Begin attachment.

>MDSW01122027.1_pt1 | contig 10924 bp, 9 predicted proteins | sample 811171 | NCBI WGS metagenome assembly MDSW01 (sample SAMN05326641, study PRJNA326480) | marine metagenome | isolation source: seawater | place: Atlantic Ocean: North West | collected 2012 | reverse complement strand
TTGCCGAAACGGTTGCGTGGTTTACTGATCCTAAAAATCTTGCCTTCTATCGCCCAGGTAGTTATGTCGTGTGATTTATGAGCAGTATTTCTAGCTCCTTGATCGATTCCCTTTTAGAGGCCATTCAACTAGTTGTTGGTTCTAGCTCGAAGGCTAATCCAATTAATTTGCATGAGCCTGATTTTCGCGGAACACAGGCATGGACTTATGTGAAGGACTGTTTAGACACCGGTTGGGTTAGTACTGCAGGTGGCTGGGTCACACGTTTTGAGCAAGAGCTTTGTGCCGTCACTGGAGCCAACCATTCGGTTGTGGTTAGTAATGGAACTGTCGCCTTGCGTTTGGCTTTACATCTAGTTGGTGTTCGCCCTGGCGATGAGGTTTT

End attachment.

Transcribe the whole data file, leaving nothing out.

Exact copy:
>MDSW01122027.1_pt1 | contig 10924 bp, 9 predicted proteins | sample 811171 | NCBI WGS metagenome assembly MDSW01 (sample SAMN05326641, study PRJNA326480) | marine metagenome | isolation source: seawater | place: Atlantic Ocean: North West | collected 2012 | reverse complement strand
TTGCCGAAACGGTTGCGTGGTTTACTGATCCTAAAAATCTTGCCTTCTATCGCCCAGGTAGTTATGTCGTGTGATTTATGAGCAGTATTTCTAGCTCCTTGATCGATTCCCTTTTAGAGGCCATTCAACTAGTTGTTGGTTCTAGCTCGAAGGCTAATCCAATTAATTTGCATGAGCCTGATTTTCGCGGAACACAGGCATGGACTTATGTGAAGGACTGTTTAGACACCGGTTGGGTTAGTACTGCAGGTGGCTGGGTCACACGTTTTGAGCAAGAGCTTTGTGCCGTCACTGGAGCCAACCATTCGGTTGTGGTTAGTAATGGAACTGTCGCCTTGCGTTTGGCTTTACATCTAGTTGGTGTTCGCCCTGGCGATGAGGTTTT